I have a smile pasted on my face, but I wonder if she can hear me gritting my teeth. I have a rant about efficient use of time brewing and bubbling around in my head. We’ve been inching along in this line for eight minutes, and you haven’t thought to get your wallet out of your cavernous purse until the cashier gives you the total? Do you normally shop at retail establishments that don’t require some form of payment after the items have been scanned and bagged? Is it a complete surprise that you’ll need to get your wallet out and hand over some form of payment? Oh my gosh! Who even writes checks anymore? GAH! Seriously, woman! What? Of course, you need to borrow a pen. OF COURSE! I’m making an effort not to roll my eyes. Ugh, I think I just did.
I have exactly 20 minutes allotted to shop for salt for the water softening system, dog food, light bulbs, silly putty, toilet bowl cleaner, bananas, butter, canned whole tomatoes, and bagels. I stand there smiling, though I’m gritting my teeth so hard that my neck muscles are probably bulging. I’m sure I look like a zombie. It’s getting dark outside, and I need to pick my kid up. Please, lady, stop making small talk.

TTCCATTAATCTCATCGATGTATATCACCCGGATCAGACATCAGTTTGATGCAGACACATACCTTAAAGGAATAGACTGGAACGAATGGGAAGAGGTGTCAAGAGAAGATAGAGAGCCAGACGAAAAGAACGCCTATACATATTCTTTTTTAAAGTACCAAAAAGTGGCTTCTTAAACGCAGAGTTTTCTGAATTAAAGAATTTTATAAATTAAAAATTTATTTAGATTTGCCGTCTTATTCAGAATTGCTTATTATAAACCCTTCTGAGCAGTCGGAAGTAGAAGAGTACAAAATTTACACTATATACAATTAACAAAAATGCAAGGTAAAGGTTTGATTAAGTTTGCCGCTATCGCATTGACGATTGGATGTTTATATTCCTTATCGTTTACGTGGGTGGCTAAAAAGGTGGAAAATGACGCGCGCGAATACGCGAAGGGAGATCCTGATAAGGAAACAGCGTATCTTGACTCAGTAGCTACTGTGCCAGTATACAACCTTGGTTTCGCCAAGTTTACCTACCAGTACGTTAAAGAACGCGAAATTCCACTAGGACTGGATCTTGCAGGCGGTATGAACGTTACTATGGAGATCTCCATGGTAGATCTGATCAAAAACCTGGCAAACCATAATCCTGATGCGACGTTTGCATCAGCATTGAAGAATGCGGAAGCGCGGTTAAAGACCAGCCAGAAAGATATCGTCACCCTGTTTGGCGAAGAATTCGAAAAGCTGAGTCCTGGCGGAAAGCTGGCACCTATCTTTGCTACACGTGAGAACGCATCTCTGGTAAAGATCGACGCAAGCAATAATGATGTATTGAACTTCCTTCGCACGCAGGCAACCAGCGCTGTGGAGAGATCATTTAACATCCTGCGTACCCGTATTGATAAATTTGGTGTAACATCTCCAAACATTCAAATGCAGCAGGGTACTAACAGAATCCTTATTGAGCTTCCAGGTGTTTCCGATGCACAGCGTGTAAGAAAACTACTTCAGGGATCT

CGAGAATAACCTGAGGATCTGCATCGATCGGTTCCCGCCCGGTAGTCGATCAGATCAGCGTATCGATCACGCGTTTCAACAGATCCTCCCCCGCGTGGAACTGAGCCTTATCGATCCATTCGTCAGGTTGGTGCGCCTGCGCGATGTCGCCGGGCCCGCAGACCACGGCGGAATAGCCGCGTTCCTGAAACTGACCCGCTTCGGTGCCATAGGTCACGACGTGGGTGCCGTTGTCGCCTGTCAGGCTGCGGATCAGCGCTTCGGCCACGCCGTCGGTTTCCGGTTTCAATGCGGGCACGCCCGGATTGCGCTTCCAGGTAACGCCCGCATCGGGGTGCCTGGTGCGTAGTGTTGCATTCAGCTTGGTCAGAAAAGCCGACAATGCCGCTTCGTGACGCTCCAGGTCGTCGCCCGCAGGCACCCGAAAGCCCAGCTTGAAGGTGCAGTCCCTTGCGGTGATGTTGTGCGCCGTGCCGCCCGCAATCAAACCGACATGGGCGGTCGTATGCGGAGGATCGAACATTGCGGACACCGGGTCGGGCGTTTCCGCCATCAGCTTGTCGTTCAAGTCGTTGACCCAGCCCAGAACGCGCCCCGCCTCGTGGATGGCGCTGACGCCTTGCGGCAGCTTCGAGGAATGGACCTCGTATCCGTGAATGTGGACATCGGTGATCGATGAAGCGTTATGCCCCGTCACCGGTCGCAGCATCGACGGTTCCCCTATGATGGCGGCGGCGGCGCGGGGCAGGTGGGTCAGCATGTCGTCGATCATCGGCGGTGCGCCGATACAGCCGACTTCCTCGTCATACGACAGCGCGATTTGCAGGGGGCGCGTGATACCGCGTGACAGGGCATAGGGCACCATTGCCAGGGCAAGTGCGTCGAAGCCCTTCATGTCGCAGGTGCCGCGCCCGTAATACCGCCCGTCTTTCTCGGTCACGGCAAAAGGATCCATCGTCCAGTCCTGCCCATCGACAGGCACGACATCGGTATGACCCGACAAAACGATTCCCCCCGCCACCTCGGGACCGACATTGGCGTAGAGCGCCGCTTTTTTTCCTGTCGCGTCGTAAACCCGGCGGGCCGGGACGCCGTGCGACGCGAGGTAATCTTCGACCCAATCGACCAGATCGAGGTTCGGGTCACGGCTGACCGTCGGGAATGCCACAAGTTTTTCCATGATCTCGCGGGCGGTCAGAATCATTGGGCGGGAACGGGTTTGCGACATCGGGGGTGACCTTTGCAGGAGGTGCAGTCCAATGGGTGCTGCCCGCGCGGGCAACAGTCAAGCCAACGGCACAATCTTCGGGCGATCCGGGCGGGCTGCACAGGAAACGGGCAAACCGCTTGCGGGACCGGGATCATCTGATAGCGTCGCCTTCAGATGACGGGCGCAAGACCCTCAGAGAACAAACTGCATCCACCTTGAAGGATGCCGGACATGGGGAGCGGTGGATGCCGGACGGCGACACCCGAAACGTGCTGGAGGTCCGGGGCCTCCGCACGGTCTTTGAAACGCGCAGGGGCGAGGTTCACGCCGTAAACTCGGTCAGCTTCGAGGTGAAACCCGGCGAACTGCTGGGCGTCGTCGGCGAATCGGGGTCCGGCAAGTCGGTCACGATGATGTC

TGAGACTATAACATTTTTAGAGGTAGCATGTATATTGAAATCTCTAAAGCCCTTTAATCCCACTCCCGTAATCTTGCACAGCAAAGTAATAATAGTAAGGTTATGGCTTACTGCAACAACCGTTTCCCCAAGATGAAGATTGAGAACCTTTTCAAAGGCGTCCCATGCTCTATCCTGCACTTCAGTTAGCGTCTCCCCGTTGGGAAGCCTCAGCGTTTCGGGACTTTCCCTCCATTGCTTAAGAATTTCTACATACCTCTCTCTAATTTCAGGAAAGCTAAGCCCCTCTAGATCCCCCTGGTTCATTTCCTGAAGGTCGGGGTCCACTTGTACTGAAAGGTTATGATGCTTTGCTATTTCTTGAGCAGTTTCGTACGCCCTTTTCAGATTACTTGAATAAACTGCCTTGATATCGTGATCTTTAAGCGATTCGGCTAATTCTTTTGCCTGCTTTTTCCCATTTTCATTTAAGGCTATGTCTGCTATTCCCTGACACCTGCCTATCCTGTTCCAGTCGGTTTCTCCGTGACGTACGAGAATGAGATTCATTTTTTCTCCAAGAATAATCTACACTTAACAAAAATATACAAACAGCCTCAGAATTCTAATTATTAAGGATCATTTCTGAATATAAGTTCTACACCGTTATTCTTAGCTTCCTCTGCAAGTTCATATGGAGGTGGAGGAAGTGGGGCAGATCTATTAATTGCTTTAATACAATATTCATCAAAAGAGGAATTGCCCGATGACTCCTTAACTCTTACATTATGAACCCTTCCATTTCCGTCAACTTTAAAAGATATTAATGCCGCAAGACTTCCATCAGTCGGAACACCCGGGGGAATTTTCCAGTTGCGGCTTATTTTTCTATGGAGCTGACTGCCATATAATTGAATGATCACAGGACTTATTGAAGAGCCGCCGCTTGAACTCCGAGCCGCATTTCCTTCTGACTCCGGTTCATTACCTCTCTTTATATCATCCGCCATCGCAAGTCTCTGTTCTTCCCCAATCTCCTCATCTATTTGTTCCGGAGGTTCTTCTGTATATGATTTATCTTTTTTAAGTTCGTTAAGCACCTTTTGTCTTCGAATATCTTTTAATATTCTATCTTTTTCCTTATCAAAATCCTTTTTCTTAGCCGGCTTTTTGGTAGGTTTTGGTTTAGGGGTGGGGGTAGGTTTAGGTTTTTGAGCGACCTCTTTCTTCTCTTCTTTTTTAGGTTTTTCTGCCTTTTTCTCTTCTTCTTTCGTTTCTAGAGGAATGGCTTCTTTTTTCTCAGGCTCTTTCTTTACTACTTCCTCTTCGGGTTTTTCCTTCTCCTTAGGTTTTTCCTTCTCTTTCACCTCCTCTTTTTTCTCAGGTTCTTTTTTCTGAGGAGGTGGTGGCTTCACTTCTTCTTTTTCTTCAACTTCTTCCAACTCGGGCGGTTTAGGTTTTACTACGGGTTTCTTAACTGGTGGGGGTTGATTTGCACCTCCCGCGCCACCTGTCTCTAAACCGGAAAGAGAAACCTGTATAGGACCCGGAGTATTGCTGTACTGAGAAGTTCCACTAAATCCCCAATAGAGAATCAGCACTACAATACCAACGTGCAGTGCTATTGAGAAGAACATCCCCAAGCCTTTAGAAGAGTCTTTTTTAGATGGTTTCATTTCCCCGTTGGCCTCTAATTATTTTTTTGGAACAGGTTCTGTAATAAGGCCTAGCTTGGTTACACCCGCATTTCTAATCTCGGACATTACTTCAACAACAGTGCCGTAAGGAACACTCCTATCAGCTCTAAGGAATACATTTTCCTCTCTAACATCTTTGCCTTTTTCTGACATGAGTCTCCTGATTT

I hurry to my car, check the time, and start the engine.
It occurs to me then that I’m a better parent than person.
A few weeks ago, Madeline and I were in a hurry in this same store. She was getting visibly frustrated with an older woman ahead of us in the line. She’d shift her weight and sigh, then roll her eyes in exasperation. From what I could tell, this woman had just received her debit card and was using it in the chip machine for the first time. It took her SEVERAL tries, and the cashier was doing the smile but grit her teeth at the same time thing. Yes, the clock was ticking, and at the rate we were going, Madeline would be late for practice. I understood the tension—hurry, hurry, hurry—but I also felt calm. As the mom, I have to set the tone. I put my arm on Madeline’s and with a genuine smile mouthed, it’s going to be okay. She opened her eyes really wide, allowing her eyeballs to roll back into place, then smiled a sweet smile back at me.
On our way to the car, I told Madeline that, one day, that could be me: alone in a store with a newfangled card and no idea how to use it. I might not move (physically or mentally) as fast as I do today, and the pressure of impatient people staring holes through me won’t make me somehow more efficient, so we should be patient and show grace. She made some joke about my age and how I don’t move very fast right now, and how “someday” wasn’t too far off. We laughed and made it to practice with a few minutes to spare.
It’s so easy to see the speck of sawdust in someone else’s eye roll, isn’t it?